The weather might be dreadful outside, but the gardening season is right around the corner! Soon the crocuses and daffodils will be popping up! It’s time to think about garden preparations before we reach the height of spring planting. You can complete some of these chores at any time, and others will depend on your climate.
As we discussed in our last post, How & Why to Stratify Seeds, some seeds require or benefit from a process called stratification. Depending on the variety, this can be a long process, so it’s best to start early. For example, certain echinacea varieties require cold stratification in a refrigerator for 2-4 months!
Now’s a good time to make sure all your orders are in. Think about the vegetable, flower, and herb seeds you’ll want to plant for your summer and fall gardens. You might also want to consider adding fruit or nut trees and shrubs to your property, and early spring is a great time to plant these.
Organize Seed Starting Equipment
Depending on where you live, you’re probably already starting a few seeds. If you haven’t already, it’s a good idea to make sure all your supplies are in order. Purchase or make a DIY potting mix, get your containers or soil blocker together, check lights, heat mats, and other equipment.
Begin Starting Cold Hardy Varieties
No matter what your hardiness zone is, you should be able to begin starting seeds indoors by the end of February. Begin with cold-hardy crops like onions, cabbage, broccoli, celery, celeriac, and cauliflower. Here in zone 7a, you can start artichokes and tomatoes indoors this week.
Start Flowers and Herbs with Long Germination Periods
You may also want to begin starting flower and herb varieties that have a long germination period. Examples include lavender, snapdragons, and rosemary. It’s a good idea to read all of your seed packets well ahead of time.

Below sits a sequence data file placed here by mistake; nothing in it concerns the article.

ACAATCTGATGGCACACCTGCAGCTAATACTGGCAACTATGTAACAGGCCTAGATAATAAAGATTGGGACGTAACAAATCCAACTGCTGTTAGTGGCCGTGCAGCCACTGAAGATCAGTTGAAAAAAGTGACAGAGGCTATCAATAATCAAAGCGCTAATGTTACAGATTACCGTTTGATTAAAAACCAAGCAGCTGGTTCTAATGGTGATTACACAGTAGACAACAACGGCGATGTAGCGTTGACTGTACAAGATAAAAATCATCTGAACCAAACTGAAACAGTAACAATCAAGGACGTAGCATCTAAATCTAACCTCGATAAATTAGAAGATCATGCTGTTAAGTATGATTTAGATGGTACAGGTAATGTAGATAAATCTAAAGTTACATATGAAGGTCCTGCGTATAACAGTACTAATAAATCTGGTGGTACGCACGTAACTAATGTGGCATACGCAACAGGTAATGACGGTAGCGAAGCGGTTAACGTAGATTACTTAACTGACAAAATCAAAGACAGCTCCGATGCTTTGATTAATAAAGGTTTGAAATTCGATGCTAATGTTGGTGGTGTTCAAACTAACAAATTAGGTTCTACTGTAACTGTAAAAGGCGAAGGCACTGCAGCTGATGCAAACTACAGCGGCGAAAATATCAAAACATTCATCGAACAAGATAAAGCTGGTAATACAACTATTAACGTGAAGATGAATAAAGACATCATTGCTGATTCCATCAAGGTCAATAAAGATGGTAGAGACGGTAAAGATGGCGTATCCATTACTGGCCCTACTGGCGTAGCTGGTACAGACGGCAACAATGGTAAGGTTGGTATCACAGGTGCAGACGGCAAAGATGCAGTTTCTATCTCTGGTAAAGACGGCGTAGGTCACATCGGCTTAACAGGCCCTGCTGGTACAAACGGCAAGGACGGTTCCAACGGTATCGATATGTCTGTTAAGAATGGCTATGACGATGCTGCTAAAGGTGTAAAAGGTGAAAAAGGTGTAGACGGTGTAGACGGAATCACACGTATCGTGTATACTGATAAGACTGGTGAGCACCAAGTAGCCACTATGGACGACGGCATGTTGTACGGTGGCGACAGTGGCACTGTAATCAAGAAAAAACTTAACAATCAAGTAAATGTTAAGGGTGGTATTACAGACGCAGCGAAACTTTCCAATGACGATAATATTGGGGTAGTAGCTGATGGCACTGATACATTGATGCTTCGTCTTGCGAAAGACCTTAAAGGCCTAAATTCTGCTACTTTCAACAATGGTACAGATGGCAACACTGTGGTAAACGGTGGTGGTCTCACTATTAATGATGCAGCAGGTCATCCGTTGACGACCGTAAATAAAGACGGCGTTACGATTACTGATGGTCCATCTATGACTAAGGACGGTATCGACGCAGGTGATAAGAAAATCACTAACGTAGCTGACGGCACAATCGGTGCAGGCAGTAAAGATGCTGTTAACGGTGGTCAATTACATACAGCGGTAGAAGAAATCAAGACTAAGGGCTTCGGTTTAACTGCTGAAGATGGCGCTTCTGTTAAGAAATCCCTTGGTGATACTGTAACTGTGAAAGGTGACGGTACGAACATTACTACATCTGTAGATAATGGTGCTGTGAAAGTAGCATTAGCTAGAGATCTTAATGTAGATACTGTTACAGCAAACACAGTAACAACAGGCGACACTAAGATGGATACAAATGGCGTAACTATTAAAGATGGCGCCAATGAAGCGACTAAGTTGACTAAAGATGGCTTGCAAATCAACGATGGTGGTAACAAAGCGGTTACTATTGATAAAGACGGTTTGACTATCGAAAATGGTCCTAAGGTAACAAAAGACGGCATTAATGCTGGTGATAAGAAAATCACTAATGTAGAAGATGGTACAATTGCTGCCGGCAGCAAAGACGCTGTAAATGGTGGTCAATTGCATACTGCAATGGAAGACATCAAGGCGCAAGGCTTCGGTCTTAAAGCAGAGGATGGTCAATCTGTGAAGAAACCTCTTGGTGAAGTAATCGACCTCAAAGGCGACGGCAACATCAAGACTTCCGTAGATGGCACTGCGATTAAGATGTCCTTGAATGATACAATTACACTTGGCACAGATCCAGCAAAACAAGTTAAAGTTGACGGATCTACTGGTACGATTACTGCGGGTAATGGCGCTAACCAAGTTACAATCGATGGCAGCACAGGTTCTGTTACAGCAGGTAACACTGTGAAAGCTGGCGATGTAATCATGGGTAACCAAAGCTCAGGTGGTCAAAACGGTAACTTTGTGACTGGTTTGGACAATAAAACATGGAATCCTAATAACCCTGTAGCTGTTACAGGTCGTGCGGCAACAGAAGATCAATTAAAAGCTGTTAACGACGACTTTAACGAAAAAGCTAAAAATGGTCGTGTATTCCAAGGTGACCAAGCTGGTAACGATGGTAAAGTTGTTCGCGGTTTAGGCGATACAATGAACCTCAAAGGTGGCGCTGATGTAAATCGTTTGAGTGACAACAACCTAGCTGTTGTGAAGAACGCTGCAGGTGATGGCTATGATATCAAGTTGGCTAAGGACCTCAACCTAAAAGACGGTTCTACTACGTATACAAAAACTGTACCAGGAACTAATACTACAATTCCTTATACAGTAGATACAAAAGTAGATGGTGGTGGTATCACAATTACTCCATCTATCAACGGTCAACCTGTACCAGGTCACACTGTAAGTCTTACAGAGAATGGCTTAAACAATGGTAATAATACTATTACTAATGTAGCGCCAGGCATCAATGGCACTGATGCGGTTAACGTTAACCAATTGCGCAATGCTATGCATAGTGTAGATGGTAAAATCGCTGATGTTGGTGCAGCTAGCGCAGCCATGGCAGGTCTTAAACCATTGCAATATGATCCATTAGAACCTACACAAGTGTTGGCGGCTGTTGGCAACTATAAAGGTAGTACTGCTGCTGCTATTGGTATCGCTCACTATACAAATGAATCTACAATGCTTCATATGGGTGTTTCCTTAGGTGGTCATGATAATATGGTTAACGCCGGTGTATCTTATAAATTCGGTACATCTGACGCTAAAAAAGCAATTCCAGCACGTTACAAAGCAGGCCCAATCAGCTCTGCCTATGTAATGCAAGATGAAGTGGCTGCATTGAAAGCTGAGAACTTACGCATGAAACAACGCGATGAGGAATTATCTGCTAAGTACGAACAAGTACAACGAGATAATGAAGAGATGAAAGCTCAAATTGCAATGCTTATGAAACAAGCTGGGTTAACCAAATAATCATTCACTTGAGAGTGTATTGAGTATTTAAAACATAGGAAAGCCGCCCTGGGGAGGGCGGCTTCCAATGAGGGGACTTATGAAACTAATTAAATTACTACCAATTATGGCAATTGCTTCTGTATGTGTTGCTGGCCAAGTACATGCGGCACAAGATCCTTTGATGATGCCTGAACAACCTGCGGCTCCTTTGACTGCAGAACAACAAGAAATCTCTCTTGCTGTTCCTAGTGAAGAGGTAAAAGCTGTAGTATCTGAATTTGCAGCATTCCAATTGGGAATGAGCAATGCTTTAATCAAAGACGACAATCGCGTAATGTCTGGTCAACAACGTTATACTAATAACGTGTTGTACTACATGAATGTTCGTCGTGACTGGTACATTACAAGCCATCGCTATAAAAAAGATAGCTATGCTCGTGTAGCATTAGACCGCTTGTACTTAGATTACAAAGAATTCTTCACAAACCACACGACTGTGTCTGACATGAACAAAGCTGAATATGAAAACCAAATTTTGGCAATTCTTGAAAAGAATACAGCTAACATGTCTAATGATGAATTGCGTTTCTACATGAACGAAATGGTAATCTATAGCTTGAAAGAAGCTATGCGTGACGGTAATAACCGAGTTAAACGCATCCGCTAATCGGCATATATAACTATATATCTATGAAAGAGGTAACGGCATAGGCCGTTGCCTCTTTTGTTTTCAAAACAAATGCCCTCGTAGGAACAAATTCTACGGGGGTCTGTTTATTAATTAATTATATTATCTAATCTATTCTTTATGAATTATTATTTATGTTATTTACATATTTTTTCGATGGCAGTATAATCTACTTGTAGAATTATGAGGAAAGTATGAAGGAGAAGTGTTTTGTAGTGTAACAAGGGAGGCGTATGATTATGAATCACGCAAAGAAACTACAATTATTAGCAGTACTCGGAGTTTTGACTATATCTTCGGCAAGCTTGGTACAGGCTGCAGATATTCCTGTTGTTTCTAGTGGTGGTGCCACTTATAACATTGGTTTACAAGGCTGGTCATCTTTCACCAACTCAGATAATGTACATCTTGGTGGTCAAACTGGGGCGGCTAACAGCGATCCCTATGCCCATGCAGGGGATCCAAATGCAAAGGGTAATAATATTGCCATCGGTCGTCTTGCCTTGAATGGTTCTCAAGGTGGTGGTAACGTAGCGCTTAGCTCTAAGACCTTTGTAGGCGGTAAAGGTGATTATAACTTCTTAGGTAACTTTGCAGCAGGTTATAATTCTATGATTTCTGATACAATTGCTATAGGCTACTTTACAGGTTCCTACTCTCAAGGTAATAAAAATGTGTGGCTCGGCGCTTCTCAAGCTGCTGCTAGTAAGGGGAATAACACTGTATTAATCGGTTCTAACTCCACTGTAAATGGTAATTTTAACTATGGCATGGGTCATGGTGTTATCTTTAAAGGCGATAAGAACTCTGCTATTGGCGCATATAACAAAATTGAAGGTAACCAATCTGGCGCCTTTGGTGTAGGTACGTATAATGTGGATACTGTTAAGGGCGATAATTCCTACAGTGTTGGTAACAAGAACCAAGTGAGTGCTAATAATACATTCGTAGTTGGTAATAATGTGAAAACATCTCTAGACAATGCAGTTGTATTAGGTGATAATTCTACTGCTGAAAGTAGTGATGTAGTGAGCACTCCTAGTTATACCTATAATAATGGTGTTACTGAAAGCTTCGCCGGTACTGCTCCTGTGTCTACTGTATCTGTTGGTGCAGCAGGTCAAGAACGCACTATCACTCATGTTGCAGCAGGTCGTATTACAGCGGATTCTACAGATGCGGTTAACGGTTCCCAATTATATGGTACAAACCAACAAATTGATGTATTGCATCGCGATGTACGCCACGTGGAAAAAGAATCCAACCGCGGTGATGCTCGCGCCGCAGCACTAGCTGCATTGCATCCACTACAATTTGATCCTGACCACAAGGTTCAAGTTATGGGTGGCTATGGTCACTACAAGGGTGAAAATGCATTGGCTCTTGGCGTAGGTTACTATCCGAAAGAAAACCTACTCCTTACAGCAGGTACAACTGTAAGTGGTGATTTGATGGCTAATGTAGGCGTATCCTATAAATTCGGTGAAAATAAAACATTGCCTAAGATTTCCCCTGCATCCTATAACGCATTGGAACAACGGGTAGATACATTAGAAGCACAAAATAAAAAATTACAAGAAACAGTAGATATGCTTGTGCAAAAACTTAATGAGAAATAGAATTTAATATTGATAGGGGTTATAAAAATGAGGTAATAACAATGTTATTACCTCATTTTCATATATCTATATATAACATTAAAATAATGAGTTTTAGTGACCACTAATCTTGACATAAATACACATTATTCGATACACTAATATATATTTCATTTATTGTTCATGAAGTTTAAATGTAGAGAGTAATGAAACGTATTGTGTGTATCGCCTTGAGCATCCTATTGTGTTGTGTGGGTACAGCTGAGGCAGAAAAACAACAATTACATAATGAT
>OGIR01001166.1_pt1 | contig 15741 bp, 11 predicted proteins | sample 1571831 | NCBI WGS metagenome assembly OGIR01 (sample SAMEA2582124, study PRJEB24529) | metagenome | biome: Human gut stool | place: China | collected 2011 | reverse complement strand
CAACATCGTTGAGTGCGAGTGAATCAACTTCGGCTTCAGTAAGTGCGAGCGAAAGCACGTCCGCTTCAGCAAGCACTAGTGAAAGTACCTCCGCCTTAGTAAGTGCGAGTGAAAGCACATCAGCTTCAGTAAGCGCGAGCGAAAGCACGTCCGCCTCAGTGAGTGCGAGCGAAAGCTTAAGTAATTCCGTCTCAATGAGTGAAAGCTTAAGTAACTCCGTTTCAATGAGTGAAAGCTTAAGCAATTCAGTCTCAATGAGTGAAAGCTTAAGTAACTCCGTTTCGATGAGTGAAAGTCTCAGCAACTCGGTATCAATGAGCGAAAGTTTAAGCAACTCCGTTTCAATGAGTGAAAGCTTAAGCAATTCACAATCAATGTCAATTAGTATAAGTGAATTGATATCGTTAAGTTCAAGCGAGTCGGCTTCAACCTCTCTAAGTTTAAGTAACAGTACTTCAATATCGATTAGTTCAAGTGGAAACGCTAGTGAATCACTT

Create a Garden Layout
Creating a plan for your garden can help you make the most of your space. You can use a garden planner app or just paper and pencil. Though they can help efficient maintenance and harvest, you don’t have to stick to straight lines. Your garden should reflect you.
Make sure all of your tools and equipment are ready to use. Sharpen them and replace broken handles. Take any mechanical equipment like tillers and mowers that need it in for service now ahead of the spring rush.
Create a Cold Frame
Having a cold frame can help you get a head start on the spring season. You don’t need any construction skills to make one. You can create simple cold frames from strawbales with an old window laid on top.
Plan Fruit Tree Guilds
If you’re planning on adding fruit trees to your property, consider creating fruit tree guilds. They’re a permaculture method where you make a mini-ecosystem around a tree to help deter pests and build healthy soil.
Start or Maintain Your Compost Pile
Compost is a gardener’s gold. Creating compost keeps food waste out of the landfill and is a free way to add nutrients and structure to your soil.
Get a Soil Test
A soil test can help you improve your soil and, therefore, your garden’s productivity. You’ll know exactly what nutrients your garden needs to thrive.
Mow Winter Cover Crops
At the end of February, southern gardeners can mow cover crops in beds that they’ll be planting soon. Just make sure your soil has dried out enough so that you’re not compacting it.
Where temperatures are mild enough, late winter and early spring are good times to spread an inch or two of compost over beds you’ll be planting soon.
Spring will be here sooner than you think! Make sure you’re ready for it with these tips.